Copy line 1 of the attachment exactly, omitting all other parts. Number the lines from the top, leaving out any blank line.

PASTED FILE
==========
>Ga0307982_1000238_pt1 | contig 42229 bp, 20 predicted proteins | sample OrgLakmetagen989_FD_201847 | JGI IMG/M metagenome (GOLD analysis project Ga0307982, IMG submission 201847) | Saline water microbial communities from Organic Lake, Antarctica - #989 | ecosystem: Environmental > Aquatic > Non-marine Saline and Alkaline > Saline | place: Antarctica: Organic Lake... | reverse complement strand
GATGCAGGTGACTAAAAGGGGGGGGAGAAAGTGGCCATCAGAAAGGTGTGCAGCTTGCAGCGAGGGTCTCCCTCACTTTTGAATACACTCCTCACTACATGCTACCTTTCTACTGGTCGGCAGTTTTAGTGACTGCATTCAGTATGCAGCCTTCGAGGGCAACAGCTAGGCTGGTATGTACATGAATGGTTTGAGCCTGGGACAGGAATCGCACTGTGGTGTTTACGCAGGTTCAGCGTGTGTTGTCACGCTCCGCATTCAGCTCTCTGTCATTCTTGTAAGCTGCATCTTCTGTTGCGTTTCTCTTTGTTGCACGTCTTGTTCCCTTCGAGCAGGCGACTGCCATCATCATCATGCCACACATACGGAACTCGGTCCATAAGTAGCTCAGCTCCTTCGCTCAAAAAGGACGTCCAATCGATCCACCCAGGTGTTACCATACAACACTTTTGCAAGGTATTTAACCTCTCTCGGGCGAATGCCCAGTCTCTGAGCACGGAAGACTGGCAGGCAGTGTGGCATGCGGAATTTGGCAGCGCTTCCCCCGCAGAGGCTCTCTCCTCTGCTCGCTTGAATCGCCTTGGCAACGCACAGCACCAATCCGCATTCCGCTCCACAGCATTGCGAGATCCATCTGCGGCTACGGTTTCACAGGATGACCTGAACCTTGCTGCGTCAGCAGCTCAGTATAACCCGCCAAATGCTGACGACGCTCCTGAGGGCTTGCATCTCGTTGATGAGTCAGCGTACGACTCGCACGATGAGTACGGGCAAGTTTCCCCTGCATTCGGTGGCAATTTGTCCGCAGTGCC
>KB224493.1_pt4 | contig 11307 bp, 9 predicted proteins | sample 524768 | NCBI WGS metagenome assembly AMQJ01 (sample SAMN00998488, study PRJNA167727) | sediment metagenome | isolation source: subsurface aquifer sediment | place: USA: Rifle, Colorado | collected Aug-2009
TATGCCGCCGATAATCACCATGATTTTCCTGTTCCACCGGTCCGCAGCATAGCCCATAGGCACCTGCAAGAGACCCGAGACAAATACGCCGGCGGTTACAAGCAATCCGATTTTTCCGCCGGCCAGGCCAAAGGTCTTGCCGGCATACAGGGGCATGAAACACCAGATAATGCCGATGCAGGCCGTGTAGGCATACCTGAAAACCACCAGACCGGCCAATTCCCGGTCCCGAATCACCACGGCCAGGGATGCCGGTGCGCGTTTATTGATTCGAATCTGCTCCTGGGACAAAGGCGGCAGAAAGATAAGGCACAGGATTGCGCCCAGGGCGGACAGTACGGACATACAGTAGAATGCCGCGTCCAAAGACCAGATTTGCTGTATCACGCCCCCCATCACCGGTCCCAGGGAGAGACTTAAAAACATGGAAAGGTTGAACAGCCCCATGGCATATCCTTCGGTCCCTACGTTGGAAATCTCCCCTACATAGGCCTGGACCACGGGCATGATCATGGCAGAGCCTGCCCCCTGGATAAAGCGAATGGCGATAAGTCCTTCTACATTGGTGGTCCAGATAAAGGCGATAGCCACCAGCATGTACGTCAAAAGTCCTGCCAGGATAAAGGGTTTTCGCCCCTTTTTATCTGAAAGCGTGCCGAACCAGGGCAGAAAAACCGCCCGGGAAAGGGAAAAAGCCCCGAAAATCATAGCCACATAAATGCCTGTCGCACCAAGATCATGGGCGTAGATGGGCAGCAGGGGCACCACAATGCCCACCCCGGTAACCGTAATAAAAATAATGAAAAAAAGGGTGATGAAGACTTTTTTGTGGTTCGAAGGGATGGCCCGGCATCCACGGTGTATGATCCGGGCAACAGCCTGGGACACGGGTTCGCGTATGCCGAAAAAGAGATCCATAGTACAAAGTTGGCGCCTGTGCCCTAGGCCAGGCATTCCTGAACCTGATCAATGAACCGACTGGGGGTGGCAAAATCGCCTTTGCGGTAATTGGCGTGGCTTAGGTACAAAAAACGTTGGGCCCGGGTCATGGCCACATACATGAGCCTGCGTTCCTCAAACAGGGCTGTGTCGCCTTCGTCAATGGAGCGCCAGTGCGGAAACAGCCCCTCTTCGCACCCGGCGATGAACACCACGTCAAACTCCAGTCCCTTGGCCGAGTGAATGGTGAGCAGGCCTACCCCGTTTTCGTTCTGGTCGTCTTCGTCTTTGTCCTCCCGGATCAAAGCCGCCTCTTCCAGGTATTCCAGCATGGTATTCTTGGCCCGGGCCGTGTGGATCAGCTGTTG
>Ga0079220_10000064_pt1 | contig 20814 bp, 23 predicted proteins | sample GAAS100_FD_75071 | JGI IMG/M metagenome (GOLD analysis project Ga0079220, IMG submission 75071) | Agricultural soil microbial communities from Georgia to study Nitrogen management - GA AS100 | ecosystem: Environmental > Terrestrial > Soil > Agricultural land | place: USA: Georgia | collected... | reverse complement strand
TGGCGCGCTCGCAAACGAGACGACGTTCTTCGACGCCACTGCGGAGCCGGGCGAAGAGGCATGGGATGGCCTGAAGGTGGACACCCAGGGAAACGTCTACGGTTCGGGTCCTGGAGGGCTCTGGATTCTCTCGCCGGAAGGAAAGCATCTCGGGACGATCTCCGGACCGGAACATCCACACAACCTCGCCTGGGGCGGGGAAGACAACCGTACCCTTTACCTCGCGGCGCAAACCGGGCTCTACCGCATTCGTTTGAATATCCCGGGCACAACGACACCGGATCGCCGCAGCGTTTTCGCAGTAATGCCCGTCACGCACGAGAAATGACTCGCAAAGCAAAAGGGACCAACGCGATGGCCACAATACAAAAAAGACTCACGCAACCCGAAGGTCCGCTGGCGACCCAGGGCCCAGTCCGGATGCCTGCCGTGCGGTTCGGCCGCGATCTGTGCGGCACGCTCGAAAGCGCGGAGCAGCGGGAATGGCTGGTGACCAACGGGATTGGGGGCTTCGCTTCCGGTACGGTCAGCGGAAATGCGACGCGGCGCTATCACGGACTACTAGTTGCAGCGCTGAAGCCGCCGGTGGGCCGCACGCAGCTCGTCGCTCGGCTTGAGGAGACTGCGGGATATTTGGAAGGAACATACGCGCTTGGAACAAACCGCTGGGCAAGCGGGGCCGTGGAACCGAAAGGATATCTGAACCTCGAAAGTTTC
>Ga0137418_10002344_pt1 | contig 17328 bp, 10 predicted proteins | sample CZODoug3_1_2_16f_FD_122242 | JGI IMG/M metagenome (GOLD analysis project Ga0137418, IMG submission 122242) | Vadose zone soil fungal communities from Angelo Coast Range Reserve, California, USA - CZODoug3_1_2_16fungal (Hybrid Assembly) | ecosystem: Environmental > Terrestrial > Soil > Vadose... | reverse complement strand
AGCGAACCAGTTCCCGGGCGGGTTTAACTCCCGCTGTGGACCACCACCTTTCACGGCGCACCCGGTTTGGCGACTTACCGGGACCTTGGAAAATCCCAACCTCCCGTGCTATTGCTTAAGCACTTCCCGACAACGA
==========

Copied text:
>Ga0307982_1000238_pt1 | contig 42229 bp, 20 predicted proteins | sample OrgLakmetagen989_FD_201847 | JGI IMG/M metagenome (GOLD analysis project Ga0307982, IMG submission 201847) | Saline water microbial communities from Organic Lake, Antarctica - #989 | ecosystem: Environmental > Aquatic > Non-marine Saline and Alkaline > Saline | place: Antarctica: Organic Lake... | reverse complement strand